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Storm Boy VIOLENCE/GORE 4

 – A boy hears gunshots in several scenes and a few of those scenes show hunters picking up dead ducks that they have shot and leaving behind many dead pelicans with bloody wounds on their feathers; a boy discovers a nest with three hatchlings in it in one such scene. Two men hunt for ducks and shoot several pelicans out of the sky (we see bloody wounds); one pelican charges the hunter and they try to shoot it until a boy stands between them and tells them to stop. A pelican flies toward a man with a gun and it is shot out of the air; we see it flop onto the ground with a bloody wound and a boy picks it up and takes care of it.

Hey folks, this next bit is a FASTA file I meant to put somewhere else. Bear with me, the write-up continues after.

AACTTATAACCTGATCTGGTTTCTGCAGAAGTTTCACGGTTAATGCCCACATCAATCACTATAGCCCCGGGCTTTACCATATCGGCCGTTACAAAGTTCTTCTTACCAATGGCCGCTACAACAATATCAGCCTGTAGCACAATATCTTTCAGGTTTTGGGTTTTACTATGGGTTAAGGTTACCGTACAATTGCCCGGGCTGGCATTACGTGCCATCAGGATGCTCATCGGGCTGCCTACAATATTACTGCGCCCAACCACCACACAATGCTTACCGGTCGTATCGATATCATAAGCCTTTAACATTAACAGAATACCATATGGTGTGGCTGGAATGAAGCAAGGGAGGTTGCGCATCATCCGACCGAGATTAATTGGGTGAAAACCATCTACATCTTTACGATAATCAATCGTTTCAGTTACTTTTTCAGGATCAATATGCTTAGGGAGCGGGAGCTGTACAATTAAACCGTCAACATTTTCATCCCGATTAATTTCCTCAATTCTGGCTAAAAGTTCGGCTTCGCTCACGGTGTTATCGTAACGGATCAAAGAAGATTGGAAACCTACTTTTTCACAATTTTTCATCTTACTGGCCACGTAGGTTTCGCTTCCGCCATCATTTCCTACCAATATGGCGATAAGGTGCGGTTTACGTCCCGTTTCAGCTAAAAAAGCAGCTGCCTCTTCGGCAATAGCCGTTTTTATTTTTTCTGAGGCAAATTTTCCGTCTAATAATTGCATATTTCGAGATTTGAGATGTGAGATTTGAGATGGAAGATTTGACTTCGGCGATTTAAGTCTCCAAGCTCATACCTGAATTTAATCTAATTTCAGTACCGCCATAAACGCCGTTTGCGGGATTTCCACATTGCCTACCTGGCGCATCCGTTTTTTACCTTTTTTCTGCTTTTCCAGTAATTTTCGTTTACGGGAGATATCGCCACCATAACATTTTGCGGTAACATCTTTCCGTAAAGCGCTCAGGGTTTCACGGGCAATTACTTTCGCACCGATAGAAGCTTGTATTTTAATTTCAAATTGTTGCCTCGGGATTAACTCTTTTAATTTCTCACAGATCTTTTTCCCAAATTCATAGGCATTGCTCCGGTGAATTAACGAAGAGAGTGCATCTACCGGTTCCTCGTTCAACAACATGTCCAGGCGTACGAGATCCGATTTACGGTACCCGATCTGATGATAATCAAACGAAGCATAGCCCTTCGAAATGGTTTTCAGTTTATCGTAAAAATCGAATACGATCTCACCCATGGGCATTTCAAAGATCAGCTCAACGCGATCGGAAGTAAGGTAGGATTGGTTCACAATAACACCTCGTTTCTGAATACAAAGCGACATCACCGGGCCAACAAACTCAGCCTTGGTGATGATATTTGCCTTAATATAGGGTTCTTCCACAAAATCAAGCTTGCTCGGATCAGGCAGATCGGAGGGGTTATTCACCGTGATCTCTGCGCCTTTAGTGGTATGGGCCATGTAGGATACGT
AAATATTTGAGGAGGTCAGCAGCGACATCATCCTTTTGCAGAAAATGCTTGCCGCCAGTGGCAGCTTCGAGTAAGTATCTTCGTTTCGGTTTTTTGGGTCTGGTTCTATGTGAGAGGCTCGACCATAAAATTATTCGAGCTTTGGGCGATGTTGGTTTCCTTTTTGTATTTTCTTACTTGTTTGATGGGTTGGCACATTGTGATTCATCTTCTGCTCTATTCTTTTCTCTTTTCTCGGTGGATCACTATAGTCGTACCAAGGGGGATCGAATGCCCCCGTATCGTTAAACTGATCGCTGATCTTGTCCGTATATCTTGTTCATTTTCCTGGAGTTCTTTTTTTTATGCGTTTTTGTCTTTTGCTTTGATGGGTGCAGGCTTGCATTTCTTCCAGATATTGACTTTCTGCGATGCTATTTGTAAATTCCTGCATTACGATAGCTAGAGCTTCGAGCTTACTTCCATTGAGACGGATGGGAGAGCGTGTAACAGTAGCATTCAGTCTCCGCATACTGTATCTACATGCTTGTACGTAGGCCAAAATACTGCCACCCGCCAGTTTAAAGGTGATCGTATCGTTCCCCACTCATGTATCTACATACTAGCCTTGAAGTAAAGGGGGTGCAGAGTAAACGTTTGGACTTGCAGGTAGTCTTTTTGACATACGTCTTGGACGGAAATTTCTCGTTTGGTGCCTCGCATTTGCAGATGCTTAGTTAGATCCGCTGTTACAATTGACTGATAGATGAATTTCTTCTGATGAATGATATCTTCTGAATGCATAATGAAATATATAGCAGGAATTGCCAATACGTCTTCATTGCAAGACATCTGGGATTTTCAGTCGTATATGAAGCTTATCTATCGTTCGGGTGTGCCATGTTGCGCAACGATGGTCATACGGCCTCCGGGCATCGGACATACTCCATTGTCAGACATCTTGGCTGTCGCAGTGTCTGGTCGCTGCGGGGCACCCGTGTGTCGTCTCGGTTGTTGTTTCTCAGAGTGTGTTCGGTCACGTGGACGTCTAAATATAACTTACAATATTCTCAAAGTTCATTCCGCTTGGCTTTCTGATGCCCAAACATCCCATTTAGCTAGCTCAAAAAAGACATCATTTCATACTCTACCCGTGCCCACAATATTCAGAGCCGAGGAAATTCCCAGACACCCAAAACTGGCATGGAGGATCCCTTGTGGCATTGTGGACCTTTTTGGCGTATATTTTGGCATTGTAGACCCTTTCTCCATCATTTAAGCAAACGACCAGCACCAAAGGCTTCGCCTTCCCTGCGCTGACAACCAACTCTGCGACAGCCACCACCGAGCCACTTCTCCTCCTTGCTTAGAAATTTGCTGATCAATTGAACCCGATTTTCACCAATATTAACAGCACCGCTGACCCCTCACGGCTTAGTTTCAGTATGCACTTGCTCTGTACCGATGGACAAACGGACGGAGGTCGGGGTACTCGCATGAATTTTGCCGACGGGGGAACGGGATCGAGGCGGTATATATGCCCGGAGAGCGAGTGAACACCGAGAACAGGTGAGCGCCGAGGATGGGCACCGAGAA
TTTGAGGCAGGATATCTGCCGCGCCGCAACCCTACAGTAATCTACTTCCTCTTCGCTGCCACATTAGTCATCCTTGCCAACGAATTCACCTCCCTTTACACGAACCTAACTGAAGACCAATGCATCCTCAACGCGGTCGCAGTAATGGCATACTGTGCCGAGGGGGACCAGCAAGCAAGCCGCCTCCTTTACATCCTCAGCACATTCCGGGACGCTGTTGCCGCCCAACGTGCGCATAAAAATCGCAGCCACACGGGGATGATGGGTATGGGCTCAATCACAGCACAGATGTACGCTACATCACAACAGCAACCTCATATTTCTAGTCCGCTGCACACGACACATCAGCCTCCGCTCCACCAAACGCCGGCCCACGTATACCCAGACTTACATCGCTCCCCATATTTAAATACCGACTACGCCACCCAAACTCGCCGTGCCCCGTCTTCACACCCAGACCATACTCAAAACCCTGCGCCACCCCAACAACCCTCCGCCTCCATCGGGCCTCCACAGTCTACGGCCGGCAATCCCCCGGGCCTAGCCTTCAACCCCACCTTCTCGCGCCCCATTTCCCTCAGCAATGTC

A storm rages at sea and a man in a boat is caught in rough water; the boat overturns and the man is thrown in the water where he flounders until a pelican carries him a line and he is pulled to shore by a man and a boy (there are no injuries). A storm rages outside an office building and a glass pane in a boardroom breaks throwing glass into the room and the people gathered inside run out; one man moves closer to the open hole and another man pulls him away. A man threatens a boy as the man’s dog barks at the boy’s pelican; the man says, “Bad things can happen.”